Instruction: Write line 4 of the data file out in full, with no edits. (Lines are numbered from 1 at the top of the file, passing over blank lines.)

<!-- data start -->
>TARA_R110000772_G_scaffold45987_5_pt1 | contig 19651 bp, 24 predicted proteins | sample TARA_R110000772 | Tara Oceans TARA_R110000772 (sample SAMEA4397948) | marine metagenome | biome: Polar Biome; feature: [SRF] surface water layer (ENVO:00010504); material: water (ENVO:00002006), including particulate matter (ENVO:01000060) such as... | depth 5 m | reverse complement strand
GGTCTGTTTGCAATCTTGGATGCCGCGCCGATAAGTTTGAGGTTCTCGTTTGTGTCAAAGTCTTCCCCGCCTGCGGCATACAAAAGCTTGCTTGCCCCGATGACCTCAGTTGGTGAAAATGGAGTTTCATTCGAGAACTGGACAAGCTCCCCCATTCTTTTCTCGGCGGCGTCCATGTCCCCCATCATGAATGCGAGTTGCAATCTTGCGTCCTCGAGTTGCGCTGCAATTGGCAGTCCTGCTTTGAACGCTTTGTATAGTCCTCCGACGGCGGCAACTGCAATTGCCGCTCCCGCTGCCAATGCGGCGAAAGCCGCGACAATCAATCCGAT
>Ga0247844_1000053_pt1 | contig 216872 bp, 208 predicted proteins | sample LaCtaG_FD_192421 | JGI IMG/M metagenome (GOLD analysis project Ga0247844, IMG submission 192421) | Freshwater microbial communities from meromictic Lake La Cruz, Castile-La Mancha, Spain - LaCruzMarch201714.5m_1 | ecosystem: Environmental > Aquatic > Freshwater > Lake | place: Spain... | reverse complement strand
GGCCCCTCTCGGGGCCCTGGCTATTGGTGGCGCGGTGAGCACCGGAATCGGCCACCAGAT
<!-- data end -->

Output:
GGCCCCTCTCGGGGCCCTGGCTATTGGTGGCGCGGTGAGCACCGGAATCGGCCACCAGAT